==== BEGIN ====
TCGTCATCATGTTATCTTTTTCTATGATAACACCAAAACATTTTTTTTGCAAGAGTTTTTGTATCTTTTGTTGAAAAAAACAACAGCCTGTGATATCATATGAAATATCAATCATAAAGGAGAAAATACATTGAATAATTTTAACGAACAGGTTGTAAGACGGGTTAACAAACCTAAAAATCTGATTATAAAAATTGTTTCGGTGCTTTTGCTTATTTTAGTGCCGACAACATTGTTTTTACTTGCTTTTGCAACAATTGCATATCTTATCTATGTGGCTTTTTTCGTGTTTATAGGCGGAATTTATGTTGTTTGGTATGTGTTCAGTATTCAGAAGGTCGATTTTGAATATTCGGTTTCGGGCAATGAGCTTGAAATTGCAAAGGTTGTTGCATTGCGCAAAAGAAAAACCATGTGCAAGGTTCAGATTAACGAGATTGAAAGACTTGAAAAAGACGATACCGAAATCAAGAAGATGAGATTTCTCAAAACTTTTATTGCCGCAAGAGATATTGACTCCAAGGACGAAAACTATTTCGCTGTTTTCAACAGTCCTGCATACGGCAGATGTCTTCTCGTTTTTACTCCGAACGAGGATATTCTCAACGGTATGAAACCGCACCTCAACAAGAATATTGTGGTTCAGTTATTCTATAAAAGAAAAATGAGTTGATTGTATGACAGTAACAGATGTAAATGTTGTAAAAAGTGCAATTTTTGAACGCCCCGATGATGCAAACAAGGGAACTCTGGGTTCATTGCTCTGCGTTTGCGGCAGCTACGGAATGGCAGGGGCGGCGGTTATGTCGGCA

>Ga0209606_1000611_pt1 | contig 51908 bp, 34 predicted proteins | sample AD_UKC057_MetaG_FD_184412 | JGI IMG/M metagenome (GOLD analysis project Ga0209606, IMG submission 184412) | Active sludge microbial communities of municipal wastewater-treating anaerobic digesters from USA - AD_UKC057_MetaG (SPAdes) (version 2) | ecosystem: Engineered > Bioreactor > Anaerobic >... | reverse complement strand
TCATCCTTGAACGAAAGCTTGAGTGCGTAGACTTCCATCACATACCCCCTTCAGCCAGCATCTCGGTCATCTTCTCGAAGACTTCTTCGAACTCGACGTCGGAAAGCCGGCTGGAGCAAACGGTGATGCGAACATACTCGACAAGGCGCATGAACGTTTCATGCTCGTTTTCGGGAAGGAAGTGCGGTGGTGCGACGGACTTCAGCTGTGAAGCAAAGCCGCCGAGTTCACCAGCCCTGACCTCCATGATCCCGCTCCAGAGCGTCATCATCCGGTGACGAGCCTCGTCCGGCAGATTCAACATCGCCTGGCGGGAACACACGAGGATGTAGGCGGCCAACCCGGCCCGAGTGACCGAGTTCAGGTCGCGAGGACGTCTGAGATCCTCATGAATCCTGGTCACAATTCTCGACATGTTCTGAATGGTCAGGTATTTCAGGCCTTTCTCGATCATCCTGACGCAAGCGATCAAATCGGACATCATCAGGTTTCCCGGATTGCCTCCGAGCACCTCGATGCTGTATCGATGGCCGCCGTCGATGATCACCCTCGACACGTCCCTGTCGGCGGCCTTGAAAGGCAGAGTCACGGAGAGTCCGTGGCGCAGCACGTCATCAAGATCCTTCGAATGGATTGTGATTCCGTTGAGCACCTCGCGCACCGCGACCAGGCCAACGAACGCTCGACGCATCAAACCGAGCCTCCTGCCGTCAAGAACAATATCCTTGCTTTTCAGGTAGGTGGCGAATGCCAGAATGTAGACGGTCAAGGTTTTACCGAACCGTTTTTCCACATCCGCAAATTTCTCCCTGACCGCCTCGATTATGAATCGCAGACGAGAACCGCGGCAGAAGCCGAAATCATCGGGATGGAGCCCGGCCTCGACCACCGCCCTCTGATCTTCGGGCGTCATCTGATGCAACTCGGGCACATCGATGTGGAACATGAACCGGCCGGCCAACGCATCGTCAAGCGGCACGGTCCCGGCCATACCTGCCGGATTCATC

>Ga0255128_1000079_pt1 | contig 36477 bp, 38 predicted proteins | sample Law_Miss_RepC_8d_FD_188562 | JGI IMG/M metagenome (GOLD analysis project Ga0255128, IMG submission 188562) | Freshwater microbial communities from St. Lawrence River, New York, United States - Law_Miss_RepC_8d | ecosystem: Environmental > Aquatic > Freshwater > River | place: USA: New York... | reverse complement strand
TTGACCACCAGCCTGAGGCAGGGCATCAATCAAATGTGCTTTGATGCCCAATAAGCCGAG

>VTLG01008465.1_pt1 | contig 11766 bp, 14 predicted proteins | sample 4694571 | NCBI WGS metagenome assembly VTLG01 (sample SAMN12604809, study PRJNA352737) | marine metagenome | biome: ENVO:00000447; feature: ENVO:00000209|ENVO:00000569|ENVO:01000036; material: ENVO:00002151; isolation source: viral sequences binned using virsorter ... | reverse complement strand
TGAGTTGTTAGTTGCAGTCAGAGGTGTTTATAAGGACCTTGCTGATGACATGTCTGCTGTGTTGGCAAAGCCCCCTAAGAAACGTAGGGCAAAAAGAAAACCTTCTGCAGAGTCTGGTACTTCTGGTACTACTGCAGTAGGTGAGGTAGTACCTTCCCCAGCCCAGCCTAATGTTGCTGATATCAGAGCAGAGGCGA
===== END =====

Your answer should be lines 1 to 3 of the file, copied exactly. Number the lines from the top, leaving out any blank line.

TCGTCATCATGTTATCTTTTTCTATGATAACACCAAAACATTTTTTTTGCAAGAGTTTTTGTATCTTTTGTTGAAAAAAACAACAGCCTGTGATATCATATGAAATATCAATCATAAAGGAGAAAATACATTGAATAATTTTAACGAACAGGTTGTAAGACGGGTTAACAAACCTAAAAATCTGATTATAAAAATTGTTTCGGTGCTTTTGCTTATTTTAGTGCCGACAACATTGTTTTTACTTGCTTTTGCAACAATTGCATATCTTATCTATGTGGCTTTTTTCGTGTTTATAGGCGGAATTTATGTTGTTTGGTATGTGTTCAGTATTCAGAAGGTCGATTTTGAATATTCGGTTTCGGGCAATGAGCTTGAAATTGCAAAGGTTGTTGCATTGCGCAAAAGAAAAACCATGTGCAAGGTTCAGATTAACGAGATTGAAAGACTTGAAAAAGACGATACCGAAATCAAGAAGATGAGATTTCTCAAAACTTTTATTGCCGCAAGAGATATTGACTCCAAGGACGAAAACTATTTCGCTGTTTTCAACAGTCCTGCATACGGCAGATGTCTTCTCGTTTTTACTCCGAACGAGGATATTCTCAACGGTATGAAACCGCACCTCAACAAGAATATTGTGGTTCAGTTATTCTATAAAAGAAAAATGAGTTGATTGTATGACAGTAACAGATGTAAATGTTGTAAAAAGTGCAATTTTTGAACGCCCCGATGATGCAAACAAGGGAACTCTGGGTTCATTGCTCTGCGTTTGCGGCAGCTACGGAATGGCAGGGGCGGCGGTTATGTCGGCA

>Ga0209606_1000611_pt1 | contig 51908 bp, 34 predicted proteins | sample AD_UKC057_MetaG_FD_184412 | JGI IMG/M metagenome (GOLD analysis project Ga0209606, IMG submission 184412) | Active sludge microbial communities of municipal wastewater-treating anaerobic digesters from USA - AD_UKC057_MetaG (SPAdes) (version 2) | ecosystem: Engineered > Bioreactor > Anaerobic >... | reverse complement strand
TCATCCTTGAACGAAAGCTTGAGTGCGTAGACTTCCATCACATACCCCCTTCAGCCAGCATCTCGGTCATCTTCTCGAAGACTTCTTCGAACTCGACGTCGGAAAGCCGGCTGGAGCAAACGGTGATGCGAACATACTCGACAAGGCGCATGAACGTTTCATGCTCGTTTTCGGGAAGGAAGTGCGGTGGTGCGACGGACTTCAGCTGTGAAGCAAAGCCGCCGAGTTCACCAGCCCTGACCTCCATGATCCCGCTCCAGAGCGTCATCATCCGGTGACGAGCCTCGTCCGGCAGATTCAACATCGCCTGGCGGGAACACACGAGGATGTAGGCGGCCAACCCGGCCCGAGTGACCGAGTTCAGGTCGCGAGGACGTCTGAGATCCTCATGAATCCTGGTCACAATTCTCGACATGTTCTGAATGGTCAGGTATTTCAGGCCTTTCTCGATCATCCTGACGCAAGCGATCAAATCGGACATCATCAGGTTTCCCGGATTGCCTCCGAGCACCTCGATGCTGTATCGATGGCCGCCGTCGATGATCACCCTCGACACGTCCCTGTCGGCGGCCTTGAAAGGCAGAGTCACGGAGAGTCCGTGGCGCAGCACGTCATCAAGATCCTTCGAATGGATTGTGATTCCGTTGAGCACCTCGCGCACCGCGACCAGGCCAACGAACGCTCGACGCATCAAACCGAGCCTCCTGCCGTCAAGAACAATATCCTTGCTTTTCAGGTAGGTGGCGAATGCCAGAATGTAGACGGTCAAGGTTTTACCGAACCGTTTTTCCACATCCGCAAATTTCTCCCTGACCGCCTCGATTATGAATCGCAGACGAGAACCGCGGCAGAAGCCGAAATCATCGGGATGGAGCCCGGCCTCGACCACCGCCCTCTGATCTTCGGGCGTCATCTGATGCAACTCGGGCACATCGATGTGGAACATGAACCGGCCGGCCAACGCATCGTCAAGCGGCACGGTCCCGGCCATACCTGCCGGATTCATC